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Housing Subsidy Programs

Government housing subsidies generally take one of two forms that can be used separately or together: (1) supply-side subsidies that lower the cost of creating and maintaining new housing units so that they are affordable to low- or moderate-income households, or (2) demand-side subsidies that help low- or moderate-income households pay for units that they select in their local housing market.

The federal government is the largest source of funding for subsidized housing, with most housing subsidies going to help renters. (By contrast, most federal tax breaks for housing go to homeowners.) The principal categories of federal supply-side subsidies for rental housing are: (a) public housing; (b) privately-owned assisted housing; and (c) the Low-Income Housing Tax Credit.

Click here for information on government support for homeownership.

Public housing is housing provided by the government, usually through specially created local public housing agencies that build and/or own and operate affordable housing developments. While many people still associate public housing with large towering high-rise developments, the stereotypical large complexes have, for the most part, been demolished. Today, much of the public housing stock tends to be smaller-scale. Efforts are underway, through a federal program called HOPE VI, to redevelop public housing developments to improve physical conditions, serve a greater mix of incomes and provide services – job training, child care, and education – to help public housing residents achieve self-sufficiency. The federal government no longer funds the development of new public housing developments. As of 2009, there were approximately 1.1 million units of public housing. [1]

Privately-owned assisted housing serves families in similar economic circumstances as those in public housing, but is generally owned and administered by private owners, rather than public housing agencies. The largest program of this type is called Project-based Section 8. It is called project-based because the subsidies can only be used in specific housing units, in contrast with tenant-based Section 8 (described below), in which the subsidies travel with the family to homes of their choice. While the federal government is no longer funding the construction of new project-based Section 8 developments, some privately owned assisted housing programs, including Section 202 Supportive Housing for the Elderly and Section 811 Supporting Housing for Persons with Disabilities – are still actively funding new units. Since the inception of Section 202 Supportive Housing in 1959, the program has supported the creation of approximately 300,000 residential units. [2] Currently, the program produces an estimated 5,800 residential units each year with Section 202 funds. [3]

In both public housing and privately-owned assisted housing, assisted families pay about 30 percent of their income for housing and the government pays for the balance of their housing costs. In the third main federal supply-side subsidy program, however, the Low-Income Housing Tax Credit, families are expected to pay a flat rent irrespective of their incomes. The Low Income Housing Tax Credit is a federal tax credit administered by states that generates equity to support housing affordable to moderate income families. In part because of its rent structure, the Low Income Housing Tax Credit generally serves families with somewhat higher incomes than public housing or privately-owned assisted housing. The Low-Income Housing Tax Credit is the largest source of federal funding for the new construction and preservation of affordable rental housing in the United States. According to HUD, more than 1.6 million units of housing financed through the Low-Income Housing Tax Credit had been placed in service as of 2006. [4]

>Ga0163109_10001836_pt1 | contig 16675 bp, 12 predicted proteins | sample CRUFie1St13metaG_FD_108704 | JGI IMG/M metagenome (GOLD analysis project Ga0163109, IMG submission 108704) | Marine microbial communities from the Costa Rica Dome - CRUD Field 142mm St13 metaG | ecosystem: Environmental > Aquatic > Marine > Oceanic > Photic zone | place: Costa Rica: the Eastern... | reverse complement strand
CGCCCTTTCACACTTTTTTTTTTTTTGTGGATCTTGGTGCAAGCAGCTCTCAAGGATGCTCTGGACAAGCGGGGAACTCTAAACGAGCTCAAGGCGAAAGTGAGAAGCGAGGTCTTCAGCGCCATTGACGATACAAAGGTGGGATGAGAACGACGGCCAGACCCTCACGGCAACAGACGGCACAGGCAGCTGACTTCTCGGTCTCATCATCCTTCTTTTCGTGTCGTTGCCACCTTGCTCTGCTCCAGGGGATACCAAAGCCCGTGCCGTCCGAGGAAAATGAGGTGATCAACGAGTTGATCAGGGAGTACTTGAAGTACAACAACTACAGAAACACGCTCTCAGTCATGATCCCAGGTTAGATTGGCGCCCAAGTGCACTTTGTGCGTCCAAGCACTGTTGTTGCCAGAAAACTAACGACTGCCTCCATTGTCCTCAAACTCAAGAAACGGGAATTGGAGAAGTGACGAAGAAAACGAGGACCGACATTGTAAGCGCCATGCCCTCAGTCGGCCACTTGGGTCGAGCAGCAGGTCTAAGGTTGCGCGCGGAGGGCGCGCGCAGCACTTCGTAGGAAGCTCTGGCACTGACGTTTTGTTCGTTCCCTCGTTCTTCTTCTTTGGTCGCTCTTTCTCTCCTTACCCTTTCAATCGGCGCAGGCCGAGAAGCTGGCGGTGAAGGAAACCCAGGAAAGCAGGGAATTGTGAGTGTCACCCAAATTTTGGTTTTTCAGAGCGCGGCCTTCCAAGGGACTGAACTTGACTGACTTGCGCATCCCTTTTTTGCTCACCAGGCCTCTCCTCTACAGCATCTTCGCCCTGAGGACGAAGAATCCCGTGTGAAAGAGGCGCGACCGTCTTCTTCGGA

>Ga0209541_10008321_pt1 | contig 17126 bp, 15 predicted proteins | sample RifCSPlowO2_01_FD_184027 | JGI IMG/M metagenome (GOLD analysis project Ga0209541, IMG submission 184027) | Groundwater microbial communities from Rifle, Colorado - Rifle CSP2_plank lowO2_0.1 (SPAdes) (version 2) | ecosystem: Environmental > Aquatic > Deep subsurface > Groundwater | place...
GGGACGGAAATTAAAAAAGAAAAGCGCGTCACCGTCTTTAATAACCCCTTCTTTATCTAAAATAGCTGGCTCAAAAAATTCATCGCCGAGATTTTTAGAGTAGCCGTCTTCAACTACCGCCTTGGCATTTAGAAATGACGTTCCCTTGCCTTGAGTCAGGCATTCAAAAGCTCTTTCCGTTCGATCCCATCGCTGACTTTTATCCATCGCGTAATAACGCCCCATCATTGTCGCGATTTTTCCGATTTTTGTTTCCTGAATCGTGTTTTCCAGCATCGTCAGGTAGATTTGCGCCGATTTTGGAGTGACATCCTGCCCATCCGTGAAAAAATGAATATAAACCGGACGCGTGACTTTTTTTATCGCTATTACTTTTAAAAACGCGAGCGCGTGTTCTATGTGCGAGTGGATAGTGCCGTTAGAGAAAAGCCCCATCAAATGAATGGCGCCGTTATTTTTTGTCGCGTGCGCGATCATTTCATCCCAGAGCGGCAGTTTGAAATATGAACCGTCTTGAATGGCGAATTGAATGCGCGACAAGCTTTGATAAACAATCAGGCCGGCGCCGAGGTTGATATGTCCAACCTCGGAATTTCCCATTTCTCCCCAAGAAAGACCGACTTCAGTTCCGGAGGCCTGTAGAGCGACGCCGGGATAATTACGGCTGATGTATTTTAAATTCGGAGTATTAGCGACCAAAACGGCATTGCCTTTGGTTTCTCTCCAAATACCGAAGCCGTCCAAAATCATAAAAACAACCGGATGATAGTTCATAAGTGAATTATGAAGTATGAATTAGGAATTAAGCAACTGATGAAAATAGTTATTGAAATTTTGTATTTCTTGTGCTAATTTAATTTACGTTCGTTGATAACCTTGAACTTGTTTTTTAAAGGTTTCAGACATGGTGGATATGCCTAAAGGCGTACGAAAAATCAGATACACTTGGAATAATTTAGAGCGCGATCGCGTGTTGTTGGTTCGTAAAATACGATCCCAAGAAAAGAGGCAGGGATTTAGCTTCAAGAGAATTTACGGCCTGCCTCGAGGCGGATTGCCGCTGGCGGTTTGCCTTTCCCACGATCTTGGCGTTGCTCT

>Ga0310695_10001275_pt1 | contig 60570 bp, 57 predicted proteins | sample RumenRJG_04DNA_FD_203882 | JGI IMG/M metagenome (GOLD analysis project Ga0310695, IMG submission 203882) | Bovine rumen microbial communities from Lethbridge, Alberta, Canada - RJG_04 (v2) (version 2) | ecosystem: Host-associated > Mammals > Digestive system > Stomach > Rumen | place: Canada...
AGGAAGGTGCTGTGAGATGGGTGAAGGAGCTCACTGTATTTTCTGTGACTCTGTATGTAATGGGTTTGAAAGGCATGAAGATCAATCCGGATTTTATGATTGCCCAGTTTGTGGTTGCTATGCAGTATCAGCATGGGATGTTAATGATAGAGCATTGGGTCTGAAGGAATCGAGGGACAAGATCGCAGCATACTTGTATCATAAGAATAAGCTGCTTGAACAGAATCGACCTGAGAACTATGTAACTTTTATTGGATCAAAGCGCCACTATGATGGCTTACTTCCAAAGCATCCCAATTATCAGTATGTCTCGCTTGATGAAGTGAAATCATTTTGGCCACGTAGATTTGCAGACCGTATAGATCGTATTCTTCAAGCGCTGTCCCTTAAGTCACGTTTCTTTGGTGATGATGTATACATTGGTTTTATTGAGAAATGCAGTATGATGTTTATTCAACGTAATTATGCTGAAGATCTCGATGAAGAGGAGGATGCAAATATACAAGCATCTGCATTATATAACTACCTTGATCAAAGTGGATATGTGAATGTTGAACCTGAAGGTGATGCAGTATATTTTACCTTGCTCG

Housing Choice Vouchers (formerly known as Section 8 vouchers) are a demand-side strategy in which the residents, rather than the buildings, receive the subsidies. Families with vouchers locate units of their choice – generally in the private market – and use the voucher to make up the difference between what they can afford and the actual rent charged by private landlords. The voucher program is the single-largest federal housing subsidy program today. As of 2009, roughly 2 million families in the United States have housing vouchers. [5]

Increasingly, states and localities are using funds within their control – either federal funds that have been allocated to them or funds raised locally – to create housing subsidy programs of their own. Some of the programs look a lot like the federal housing programs, while others use a unique design. It is also common to combine federal housing programs with funds controlled by states or localities to meet "gaps" in funding or to allow developments to serve lower-income families than could otherwise be served by any one funding source alone. More information on state and local housing programs may be found in the Toolbox section of this site.

[1] 2012 Advocates' Guide to Housing and Community Development Policy -- chapter on Public Housing. [PDF] 2012. Washington, DC: National Low Income Housing Coalition.
[2] 2012 Advocates' Guide to Housing and Community Development Policy -- chapter on Section 202. 2012. [PDF]
Washington, DC: National Low Income Housing Coalition.
[3] Section 202 Supportive Housing for the Elderly. 2006. By Kim Bright. Washington, DC: AARP Public Policy Institute.
[4] HUD-USER Low-Income Housing Tax Credit Database. 2009. Washington, DC: U.S. Department of Housing and Urban Development.
[5] Policy Basics: The Housing Voucher Program. 2009. Washington, DC: Center on Budget and Policy Priorities.